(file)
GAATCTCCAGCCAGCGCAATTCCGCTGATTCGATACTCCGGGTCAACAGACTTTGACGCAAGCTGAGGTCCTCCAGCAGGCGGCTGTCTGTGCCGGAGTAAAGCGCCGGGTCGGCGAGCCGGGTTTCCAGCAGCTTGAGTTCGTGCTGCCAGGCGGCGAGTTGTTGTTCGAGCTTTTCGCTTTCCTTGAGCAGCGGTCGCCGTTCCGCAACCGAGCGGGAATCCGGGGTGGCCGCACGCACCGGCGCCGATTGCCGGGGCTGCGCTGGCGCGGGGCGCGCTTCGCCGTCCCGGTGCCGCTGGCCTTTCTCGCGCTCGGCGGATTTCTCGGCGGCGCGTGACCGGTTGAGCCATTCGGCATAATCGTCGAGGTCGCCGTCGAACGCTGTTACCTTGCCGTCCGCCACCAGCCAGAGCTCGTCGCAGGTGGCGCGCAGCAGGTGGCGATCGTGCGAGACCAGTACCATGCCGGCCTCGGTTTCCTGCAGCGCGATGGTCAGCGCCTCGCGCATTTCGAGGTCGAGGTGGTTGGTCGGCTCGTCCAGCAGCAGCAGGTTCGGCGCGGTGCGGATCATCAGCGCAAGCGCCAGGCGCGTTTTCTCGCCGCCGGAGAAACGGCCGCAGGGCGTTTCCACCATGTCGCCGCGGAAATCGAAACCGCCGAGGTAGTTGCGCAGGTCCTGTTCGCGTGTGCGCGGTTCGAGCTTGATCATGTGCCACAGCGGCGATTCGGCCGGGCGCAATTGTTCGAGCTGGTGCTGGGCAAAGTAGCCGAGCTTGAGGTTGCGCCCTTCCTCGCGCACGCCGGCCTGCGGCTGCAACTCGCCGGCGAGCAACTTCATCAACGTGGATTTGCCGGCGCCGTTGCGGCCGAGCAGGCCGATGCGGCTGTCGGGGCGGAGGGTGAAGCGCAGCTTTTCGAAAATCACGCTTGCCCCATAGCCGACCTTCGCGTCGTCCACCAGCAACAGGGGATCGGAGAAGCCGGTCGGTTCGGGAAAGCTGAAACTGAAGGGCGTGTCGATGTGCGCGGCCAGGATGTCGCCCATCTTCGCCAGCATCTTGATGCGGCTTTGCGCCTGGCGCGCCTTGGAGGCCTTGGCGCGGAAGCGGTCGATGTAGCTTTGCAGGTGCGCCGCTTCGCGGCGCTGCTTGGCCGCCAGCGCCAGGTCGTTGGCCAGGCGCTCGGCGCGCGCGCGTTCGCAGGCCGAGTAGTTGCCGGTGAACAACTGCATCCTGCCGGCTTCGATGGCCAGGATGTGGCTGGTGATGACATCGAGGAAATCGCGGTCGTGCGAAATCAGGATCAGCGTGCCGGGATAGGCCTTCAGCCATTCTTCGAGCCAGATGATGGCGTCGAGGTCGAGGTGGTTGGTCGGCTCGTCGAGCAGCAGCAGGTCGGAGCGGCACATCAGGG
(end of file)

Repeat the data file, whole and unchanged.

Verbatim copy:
GAATCTCCAGCCAGCGCAATTCCGCTGATTCGATACTCCGGGTCAACAGACTTTGACGCAAGCTGAGGTCCTCCAGCAGGCGGCTGTCTGTGCCGGAGTAAAGCGCCGGGTCGGCGAGCCGGGTTTCCAGCAGCTTGAGTTCGTGCTGCCAGGCGGCGAGTTGTTGTTCGAGCTTTTCGCTTTCCTTGAGCAGCGGTCGCCGTTCCGCAACCGAGCGGGAATCCGGGGTGGCCGCACGCACCGGCGCCGATTGCCGGGGCTGCGCTGGCGCGGGGCGCGCTTCGCCGTCCCGGTGCCGCTGGCCTTTCTCGCGCTCGGCGGATTTCTCGGCGGCGCGTGACCGGTTGAGCCATTCGGCATAATCGTCGAGGTCGCCGTCGAACGCTGTTACCTTGCCGTCCGCCACCAGCCAGAGCTCGTCGCAGGTGGCGCGCAGCAGGTGGCGATCGTGCGAGACCAGTACCATGCCGGCCTCGGTTTCCTGCAGCGCGATGGTCAGCGCCTCGCGCATTTCGAGGTCGAGGTGGTTGGTCGGCTCGTCCAGCAGCAGCAGGTTCGGCGCGGTGCGGATCATCAGCGCAAGCGCCAGGCGCGTTTTCTCGCCGCCGGAGAAACGGCCGCAGGGCGTTTCCACCATGTCGCCGCGGAAATCGAAACCGCCGAGGTAGTTGCGCAGGTCCTGTTCGCGTGTGCGCGGTTCGAGCTTGATCATGTGCCACAGCGGCGATTCGGCCGGGCGCAATTGTTCGAGCTGGTGCTGGGCAAAGTAGCCGAGCTTGAGGTTGCGCCCTTCCTCGCGCACGCCGGCCTGCGGCTGCAACTCGCCGGCGAGCAACTTCATCAACGTGGATTTGCCGGCGCCGTTGCGGCCGAGCAGGCCGATGCGGCTGTCGGGGCGGAGGGTGAAGCGCAGCTTTTCGAAAATCACGCTTGCCCCATAGCCGACCTTCGCGTCGTCCACCAGCAACAGGGGATCGGAGAAGCCGGTCGGTTCGGGAAAGCTGAAACTGAAGGGCGTGTCGATGTGCGCGGCCAGGATGTCGCCCATCTTCGCCAGCATCTTGATGCGGCTTTGCGCCTGGCGCGCCTTGGAGGCCTTGGCGCGGAAGCGGTCGATGTAGCTTTGCAGGTGCGCCGCTTCGCGGCGCTGCTTGGCCGCCAGCGCCAGGTCGTTGGCCAGGCGCTCGGCGCGCGCGCGTTCGCAGGCCGAGTAGTTGCCGGTGAACAACTGCATCCTGCCGGCTTCGATGGCCAGGATGTGGCTGGTGATGACATCGAGGAAATCGCGGTCGTGCGAAATCAGGATCAGCGTGCCGGGATAGGCCTTCAGCCATTCTTCGAGCCAGATGATGGCGTCGAGGTCGAGGTGGTTGGTCGGCTCGTCGAGCAGCAGCAGGTCGGAGCGGCACATCAGGG